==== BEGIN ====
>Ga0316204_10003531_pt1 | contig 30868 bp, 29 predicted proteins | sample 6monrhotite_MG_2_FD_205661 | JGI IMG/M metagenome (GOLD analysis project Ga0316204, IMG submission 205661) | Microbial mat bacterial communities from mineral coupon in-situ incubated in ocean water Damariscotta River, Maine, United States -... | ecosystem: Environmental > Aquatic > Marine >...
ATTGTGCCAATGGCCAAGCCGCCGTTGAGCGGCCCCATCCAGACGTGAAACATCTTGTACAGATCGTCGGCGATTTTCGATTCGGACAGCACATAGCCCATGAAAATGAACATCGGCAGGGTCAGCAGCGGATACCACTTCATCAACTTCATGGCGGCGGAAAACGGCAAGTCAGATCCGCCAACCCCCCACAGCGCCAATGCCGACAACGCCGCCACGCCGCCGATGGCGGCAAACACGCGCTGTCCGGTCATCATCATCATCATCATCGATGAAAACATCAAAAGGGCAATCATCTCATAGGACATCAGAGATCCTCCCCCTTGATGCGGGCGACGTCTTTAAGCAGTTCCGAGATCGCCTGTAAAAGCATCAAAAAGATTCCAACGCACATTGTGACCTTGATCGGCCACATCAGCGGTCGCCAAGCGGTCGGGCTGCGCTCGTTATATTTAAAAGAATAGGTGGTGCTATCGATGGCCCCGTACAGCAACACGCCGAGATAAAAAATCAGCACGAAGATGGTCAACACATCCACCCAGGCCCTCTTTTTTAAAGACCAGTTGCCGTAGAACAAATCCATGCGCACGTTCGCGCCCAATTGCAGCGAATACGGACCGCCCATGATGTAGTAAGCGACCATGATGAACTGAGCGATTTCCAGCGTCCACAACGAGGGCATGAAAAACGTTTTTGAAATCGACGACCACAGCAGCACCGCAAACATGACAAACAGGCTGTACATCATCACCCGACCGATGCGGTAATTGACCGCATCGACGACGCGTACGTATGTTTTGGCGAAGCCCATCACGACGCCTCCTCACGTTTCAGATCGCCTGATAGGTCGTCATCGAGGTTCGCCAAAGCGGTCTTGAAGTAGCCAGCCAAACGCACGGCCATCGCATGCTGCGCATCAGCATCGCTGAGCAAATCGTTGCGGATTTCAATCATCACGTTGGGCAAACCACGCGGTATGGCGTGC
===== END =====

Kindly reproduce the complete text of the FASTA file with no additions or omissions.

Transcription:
>Ga0316204_10003531_pt1 | contig 30868 bp, 29 predicted proteins | sample 6monrhotite_MG_2_FD_205661 | JGI IMG/M metagenome (GOLD analysis project Ga0316204, IMG submission 205661) | Microbial mat bacterial communities from mineral coupon in-situ incubated in ocean water Damariscotta River, Maine, United States -... | ecosystem: Environmental > Aquatic > Marine >...
ATTGTGCCAATGGCCAAGCCGCCGTTGAGCGGCCCCATCCAGACGTGAAACATCTTGTACAGATCGTCGGCGATTTTCGATTCGGACAGCACATAGCCCATGAAAATGAACATCGGCAGGGTCAGCAGCGGATACCACTTCATCAACTTCATGGCGGCGGAAAACGGCAAGTCAGATCCGCCAACCCCCCACAGCGCCAATGCCGACAACGCCGCCACGCCGCCGATGGCGGCAAACACGCGCTGTCCGGTCATCATCATCATCATCATCGATGAAAACATCAAAAGGGCAATCATCTCATAGGACATCAGAGATCCTCCCCCTTGATGCGGGCGACGTCTTTAAGCAGTTCCGAGATCGCCTGTAAAAGCATCAAAAAGATTCCAACGCACATTGTGACCTTGATCGGCCACATCAGCGGTCGCCAAGCGGTCGGGCTGCGCTCGTTATATTTAAAAGAATAGGTGGTGCTATCGATGGCCCCGTACAGCAACACGCCGAGATAAAAAATCAGCACGAAGATGGTCAACACATCCACCCAGGCCCTCTTTTTTAAAGACCAGTTGCCGTAGAACAAATCCATGCGCACGTTCGCGCCCAATTGCAGCGAATACGGACCGCCCATGATGTAGTAAGCGACCATGATGAACTGAGCGATTTCCAGCGTCCACAACGAGGGCATGAAAAACGTTTTTGAAATCGACGACCACAGCAGCACCGCAAACATGACAAACAGGCTGTACATCATCACCCGACCGATGCGGTAATTGACCGCATCGACGACGCGTACGTATGTTTTGGCGAAGCCCATCACGACGCCTCCTCACGTTTCAGATCGCCTGATAGGTCGTCATCGAGGTTCGCCAAAGCGGTCTTGAAGTAGCCAGCCAAACGCACGGCCATCGCATGCTGCGCATCAGCATCGCTGAGCAAATCGTTGCGGATTTCAATCATCACGTTGGGCAAACCACGCGGTATGGCGTGC